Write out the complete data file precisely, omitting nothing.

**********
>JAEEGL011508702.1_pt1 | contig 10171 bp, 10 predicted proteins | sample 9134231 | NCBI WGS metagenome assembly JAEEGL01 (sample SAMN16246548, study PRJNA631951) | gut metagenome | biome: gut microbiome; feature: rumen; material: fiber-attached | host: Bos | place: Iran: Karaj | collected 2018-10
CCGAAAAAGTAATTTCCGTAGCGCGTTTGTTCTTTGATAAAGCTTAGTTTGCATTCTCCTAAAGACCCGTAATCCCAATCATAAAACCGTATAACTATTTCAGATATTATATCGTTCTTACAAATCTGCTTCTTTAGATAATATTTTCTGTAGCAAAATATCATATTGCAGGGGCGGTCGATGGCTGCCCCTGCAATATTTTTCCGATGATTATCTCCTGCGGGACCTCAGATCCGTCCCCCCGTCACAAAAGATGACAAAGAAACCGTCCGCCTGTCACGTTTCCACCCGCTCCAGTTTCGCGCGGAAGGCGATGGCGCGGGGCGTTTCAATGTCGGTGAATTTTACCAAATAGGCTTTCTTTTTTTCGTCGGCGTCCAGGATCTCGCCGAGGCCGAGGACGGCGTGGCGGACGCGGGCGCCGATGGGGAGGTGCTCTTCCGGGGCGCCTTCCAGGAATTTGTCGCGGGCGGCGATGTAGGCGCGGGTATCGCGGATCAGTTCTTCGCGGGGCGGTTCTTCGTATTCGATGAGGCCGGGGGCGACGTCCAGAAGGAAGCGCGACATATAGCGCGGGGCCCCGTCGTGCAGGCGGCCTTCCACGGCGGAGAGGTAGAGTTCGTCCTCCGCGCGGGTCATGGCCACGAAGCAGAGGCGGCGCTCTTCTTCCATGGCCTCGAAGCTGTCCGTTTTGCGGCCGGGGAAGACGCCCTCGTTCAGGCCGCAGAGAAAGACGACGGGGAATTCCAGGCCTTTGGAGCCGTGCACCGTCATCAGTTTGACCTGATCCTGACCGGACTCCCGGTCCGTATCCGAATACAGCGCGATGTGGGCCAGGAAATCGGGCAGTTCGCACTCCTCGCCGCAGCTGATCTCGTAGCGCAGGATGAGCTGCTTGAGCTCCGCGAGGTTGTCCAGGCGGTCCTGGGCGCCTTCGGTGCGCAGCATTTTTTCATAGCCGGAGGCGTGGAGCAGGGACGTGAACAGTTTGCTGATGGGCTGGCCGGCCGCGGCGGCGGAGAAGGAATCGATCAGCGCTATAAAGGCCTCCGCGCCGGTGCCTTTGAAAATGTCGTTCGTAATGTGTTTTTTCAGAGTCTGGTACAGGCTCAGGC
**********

>JAEEGL011508702.1_pt1 | contig 10171 bp, 10 predicted proteins | sample 9134231 | NCBI WGS metagenome assembly JAEEGL01 (sample SAMN16246548, study PRJNA631951) | gut metagenome | biome: gut microbiome; feature: rumen; material: fiber-attached | host: Bos | place: Iran: Karaj | collected 2018-10
CCGAAAAAGTAATTTCCGTAGCGCGTTTGTTCTTTGATAAAGCTTAGTTTGCATTCTCCTAAAGACCCGTAATCCCAATCATAAAACCGTATAACTATTTCAGATATTATATCGTTCTTACAAATCTGCTTCTTTAGATAATATTTTCTGTAGCAAAATATCATATTGCAGGGGCGGTCGATGGCTGCCCCTGCAATATTTTTCCGATGATTATCTCCTGCGGGACCTCAGATCCGTCCCCCCGTCACAAAAGATGACAAAGAAACCGTCCGCCTGTCACGTTTCCACCCGCTCCAGTTTCGCGCGGAAGGCGATGGCGCGGGGCGTTTCAATGTCGGTGAATTTTACCAAATAGGCTTTCTTTTTTTCGTCGGCGTCCAGGATCTCGCCGAGGCCGAGGACGGCGTGGCGGACGCGGGCGCCGATGGGGAGGTGCTCTTCCGGGGCGCCTTCCAGGAATTTGTCGCGGGCGGCGATGTAGGCGCGGGTATCGCGGATCAGTTCTTCGCGGGGCGGTTCTTCGTATTCGATGAGGCCGGGGGCGACGTCCAGAAGGAAGCGCGACATATAGCGCGGGGCCCCGTCGTGCAGGCGGCCTTCCACGGCGGAGAGGTAGAGTTCGTCCTCCGCGCGGGTCATGGCCACGAAGCAGAGGCGGCGCTCTTCTTCCATGGCCTCGAAGCTGTCCGTTTTGCGGCCGGGGAAGACGCCCTCGTTCAGGCCGCAGAGAAAGACGACGGGGAATTCCAGGCCTTTGGAGCCGTGCACCGTCATCAGTTTGACCTGATCCTGACCGGACTCCCGGTCCGTATCCGAATACAGCGCGATGTGGGCCAGGAAATCGGGCAGTTCGCACTCCTCGCCGCAGCTGATCTCGTAGCGCAGGATGAGCTGCTTGAGCTCCGCGAGGTTGTCCAGGCGGTCCTGGGCGCCTTCGGTGCGCAGCATTTTTTCATAGCCGGAGGCGTGGAGCAGGGACGTGAACAGTTTGCTGATGGGCTGGCCGGCCGCGGCGGCGGAGAAGGAATCGATCAGCGCTATAAAGGCCTCCGCGCCGGTGCCTTTGAAAATGTCGTTCGTAATGTGTTTTTTCAGAGTCTGGTACAGGCTCAGGC